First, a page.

When this saying of Postumius reached the1
troops, it stirred up much greater indignation in the camp: did the man who had fraudulently cut off his soldiers from their spoils also threaten them with punishment?
And while they murmured openly, the quaestor Publius Sestius, thinking that the mutiny could be quelled with the same violence which had occasioned it, sent a lictor to arrest a certain brawling soldier;
whereupon shouts and objurgations broke forth, and Sestius was hit with a stone and retreated from the scuffle, while the man who had wounded him thundered after him that the quaestor [p. 423]
had got what the general had threatened to give his2
Being summoned to deal with this disturbance, Postumius aggravated everything by his harsh inquisitions and savage punishments. Finally his anger got beyond all bounds, and when the shout of those whom he had ordered to be put to death under a hurdle3
had caused a crowd to gather, he ran down in a frenzy of passion from his tribunal to those who would have interrupted the execution.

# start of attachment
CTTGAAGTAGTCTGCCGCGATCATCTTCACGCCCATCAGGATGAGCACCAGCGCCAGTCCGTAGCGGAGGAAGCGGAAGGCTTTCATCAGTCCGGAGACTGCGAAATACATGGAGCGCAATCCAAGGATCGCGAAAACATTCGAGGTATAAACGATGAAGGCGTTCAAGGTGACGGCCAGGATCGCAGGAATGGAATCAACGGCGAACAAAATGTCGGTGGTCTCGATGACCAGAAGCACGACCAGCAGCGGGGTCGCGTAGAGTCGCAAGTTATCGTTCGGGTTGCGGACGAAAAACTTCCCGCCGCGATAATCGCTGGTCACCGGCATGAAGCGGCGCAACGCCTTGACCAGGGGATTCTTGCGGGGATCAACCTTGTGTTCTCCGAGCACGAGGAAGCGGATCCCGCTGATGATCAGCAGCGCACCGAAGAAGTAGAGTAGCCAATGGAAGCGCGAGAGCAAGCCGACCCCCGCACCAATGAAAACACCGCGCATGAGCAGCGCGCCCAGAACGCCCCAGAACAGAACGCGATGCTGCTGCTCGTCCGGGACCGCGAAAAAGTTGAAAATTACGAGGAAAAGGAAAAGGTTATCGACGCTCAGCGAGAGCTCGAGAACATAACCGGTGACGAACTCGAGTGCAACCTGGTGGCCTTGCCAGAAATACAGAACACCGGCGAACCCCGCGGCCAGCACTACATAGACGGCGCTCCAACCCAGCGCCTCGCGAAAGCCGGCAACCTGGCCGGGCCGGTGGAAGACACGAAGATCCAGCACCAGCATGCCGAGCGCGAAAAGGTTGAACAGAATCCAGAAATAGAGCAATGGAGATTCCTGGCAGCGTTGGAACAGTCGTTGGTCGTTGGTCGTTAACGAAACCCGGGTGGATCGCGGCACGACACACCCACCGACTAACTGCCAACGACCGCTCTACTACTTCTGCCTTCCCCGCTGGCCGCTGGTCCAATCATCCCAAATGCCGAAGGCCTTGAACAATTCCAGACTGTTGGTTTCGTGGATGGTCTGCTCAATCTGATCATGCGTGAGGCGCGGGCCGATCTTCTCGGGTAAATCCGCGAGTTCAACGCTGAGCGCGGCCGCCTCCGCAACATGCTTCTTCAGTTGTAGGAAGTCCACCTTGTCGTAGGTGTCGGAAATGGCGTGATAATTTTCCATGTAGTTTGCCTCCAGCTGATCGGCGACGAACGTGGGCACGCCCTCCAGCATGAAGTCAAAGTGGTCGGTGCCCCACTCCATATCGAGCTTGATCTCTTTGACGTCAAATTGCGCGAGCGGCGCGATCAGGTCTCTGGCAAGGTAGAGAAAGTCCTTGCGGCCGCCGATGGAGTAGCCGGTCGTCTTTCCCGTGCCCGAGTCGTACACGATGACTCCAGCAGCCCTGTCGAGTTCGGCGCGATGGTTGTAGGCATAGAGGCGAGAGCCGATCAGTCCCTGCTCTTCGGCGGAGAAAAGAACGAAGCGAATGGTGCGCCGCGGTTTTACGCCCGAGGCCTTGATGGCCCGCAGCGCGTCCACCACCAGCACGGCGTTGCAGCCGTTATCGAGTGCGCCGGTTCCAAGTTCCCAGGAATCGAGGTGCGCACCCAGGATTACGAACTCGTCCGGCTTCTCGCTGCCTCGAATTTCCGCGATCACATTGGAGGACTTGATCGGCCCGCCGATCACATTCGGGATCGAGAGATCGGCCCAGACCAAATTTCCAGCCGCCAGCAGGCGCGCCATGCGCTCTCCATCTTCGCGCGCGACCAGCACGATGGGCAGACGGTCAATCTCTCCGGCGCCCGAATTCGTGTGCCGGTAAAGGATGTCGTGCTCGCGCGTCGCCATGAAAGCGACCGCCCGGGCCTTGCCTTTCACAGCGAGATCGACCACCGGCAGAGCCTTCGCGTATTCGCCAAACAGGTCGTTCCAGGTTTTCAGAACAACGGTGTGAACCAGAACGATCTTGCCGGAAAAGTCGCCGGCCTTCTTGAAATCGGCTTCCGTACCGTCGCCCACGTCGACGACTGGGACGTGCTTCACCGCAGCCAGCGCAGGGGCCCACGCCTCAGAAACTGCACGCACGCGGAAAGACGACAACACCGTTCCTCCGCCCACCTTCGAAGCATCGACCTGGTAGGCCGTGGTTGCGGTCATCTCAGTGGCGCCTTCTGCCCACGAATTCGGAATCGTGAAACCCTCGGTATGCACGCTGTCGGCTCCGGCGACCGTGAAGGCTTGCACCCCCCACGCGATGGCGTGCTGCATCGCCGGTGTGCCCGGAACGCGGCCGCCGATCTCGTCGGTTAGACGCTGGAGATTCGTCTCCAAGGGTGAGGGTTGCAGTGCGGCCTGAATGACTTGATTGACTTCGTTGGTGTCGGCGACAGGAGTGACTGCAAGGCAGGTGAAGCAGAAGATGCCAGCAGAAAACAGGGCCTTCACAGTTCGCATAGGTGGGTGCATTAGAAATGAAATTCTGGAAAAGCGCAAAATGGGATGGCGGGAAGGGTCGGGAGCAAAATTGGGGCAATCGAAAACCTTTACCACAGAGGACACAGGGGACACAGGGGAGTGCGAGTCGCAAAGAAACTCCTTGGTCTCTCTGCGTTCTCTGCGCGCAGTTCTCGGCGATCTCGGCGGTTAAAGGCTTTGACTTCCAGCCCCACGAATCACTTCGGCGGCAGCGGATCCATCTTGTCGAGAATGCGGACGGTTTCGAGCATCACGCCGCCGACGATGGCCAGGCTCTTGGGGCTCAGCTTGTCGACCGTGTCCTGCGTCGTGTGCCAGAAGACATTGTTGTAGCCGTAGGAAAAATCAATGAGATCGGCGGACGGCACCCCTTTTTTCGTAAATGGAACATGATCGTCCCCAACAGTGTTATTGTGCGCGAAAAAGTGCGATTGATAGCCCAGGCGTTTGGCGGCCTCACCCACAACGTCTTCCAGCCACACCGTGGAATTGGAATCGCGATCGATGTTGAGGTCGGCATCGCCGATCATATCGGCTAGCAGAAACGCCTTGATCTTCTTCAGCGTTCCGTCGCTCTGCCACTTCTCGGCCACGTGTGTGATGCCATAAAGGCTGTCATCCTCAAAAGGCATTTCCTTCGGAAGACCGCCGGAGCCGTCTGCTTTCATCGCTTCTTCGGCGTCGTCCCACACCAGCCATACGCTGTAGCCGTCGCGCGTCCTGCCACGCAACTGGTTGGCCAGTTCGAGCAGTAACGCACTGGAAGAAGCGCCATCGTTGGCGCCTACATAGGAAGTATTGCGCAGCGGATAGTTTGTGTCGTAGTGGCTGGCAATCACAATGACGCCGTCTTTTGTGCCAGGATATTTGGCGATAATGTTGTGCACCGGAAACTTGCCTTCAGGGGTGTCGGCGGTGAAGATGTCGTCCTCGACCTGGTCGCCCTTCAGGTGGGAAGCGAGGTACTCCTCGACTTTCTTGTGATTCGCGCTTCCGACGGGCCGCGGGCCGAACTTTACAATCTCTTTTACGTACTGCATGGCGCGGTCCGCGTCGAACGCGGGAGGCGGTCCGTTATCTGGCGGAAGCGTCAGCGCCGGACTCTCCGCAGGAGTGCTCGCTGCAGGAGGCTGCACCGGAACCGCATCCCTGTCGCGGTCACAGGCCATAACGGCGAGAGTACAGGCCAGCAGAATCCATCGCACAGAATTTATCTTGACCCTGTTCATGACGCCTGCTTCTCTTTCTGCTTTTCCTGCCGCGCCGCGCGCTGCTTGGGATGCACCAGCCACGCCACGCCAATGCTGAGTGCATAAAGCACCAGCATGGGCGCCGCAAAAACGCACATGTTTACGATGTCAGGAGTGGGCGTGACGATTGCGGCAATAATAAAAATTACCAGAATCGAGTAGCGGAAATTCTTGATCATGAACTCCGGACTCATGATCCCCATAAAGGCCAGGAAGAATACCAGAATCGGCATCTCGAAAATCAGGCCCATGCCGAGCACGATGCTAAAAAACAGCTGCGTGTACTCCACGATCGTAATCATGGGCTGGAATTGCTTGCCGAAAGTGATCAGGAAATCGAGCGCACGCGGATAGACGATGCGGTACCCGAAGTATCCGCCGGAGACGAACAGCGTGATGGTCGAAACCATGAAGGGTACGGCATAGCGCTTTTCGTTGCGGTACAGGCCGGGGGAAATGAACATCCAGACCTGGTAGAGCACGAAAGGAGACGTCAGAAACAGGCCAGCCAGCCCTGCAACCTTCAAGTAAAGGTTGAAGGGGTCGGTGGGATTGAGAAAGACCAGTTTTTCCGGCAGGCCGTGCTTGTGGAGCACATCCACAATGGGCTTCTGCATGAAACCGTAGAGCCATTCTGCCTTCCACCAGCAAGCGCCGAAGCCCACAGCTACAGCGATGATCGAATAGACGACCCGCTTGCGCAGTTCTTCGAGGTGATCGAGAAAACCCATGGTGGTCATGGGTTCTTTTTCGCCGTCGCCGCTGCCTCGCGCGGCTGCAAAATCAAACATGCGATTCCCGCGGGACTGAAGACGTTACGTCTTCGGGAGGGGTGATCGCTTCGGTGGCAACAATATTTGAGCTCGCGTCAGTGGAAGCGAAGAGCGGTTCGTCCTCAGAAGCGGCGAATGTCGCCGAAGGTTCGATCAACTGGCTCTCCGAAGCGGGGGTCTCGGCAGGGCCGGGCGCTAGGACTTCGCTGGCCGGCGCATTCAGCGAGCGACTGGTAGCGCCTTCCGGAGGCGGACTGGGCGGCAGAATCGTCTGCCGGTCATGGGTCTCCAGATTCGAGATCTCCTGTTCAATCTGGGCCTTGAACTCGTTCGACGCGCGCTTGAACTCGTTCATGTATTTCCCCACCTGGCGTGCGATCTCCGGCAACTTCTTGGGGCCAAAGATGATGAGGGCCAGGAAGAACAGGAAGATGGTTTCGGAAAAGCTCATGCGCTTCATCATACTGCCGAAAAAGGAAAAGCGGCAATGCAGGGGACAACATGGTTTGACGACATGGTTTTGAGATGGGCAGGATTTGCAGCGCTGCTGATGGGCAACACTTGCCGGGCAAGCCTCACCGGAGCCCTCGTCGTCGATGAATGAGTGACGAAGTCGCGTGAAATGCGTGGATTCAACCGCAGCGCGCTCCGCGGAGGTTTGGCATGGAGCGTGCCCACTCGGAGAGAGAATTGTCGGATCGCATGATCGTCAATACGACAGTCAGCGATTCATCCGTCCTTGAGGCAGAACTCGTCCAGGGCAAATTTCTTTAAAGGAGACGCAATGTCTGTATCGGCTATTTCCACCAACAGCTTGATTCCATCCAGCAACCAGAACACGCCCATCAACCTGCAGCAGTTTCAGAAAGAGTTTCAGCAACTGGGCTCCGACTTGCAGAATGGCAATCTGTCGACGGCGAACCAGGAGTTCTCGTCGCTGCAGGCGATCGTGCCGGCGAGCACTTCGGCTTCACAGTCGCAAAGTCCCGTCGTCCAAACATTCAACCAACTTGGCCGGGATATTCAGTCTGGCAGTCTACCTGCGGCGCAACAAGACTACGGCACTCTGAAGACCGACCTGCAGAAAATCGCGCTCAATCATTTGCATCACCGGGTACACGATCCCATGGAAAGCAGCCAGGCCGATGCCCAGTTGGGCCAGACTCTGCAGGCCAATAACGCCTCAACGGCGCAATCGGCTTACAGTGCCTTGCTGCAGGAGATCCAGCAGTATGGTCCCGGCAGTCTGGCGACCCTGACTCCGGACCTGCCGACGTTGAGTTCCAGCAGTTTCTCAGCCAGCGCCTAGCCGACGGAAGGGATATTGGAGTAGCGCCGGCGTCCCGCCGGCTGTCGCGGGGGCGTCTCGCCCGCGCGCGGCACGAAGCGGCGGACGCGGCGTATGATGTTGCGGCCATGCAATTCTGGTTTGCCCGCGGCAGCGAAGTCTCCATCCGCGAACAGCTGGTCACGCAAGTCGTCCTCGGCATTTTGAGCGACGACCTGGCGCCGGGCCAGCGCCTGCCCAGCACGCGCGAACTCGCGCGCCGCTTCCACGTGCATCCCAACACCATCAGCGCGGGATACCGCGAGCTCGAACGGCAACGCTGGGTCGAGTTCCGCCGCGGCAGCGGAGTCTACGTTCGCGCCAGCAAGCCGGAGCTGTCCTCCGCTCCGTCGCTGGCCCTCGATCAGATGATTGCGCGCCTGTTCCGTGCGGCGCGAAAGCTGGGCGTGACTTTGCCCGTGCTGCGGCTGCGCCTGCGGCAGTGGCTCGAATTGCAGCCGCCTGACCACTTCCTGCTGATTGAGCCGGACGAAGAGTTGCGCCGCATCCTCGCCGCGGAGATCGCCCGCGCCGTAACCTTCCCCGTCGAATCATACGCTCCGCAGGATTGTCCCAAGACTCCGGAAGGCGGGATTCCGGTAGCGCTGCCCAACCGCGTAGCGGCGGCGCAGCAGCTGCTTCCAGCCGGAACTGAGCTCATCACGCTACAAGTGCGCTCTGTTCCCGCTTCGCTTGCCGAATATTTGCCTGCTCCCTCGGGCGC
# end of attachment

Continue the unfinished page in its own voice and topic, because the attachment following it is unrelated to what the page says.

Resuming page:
There, when the lictors and centurions assailed the mob and tried to drive them back, on this side and on that, resentment ran so high that a military tribune was overwhelmed with a volley of stones from his own soldiers.
This dreadful deed having been announced in Rome, the tribunes of the soldiers wished to institute a senatorial inquiry into the death of their colleague, but the plebeian tribunes interposed their vetoes.
The dispute was closely connected with another struggle. The senators had become apprehensive lest the plebs, what with their fear of investigations and their indignation, should elect military tribunes from their own class; they therefore used all their efforts to have consuls chosen.
Since the plebeian tribunes would not allow the resolution of the senate4
to go through, and also vetoed the election of consuls, the state reverted to an interregnum. The victory then rested with the senators.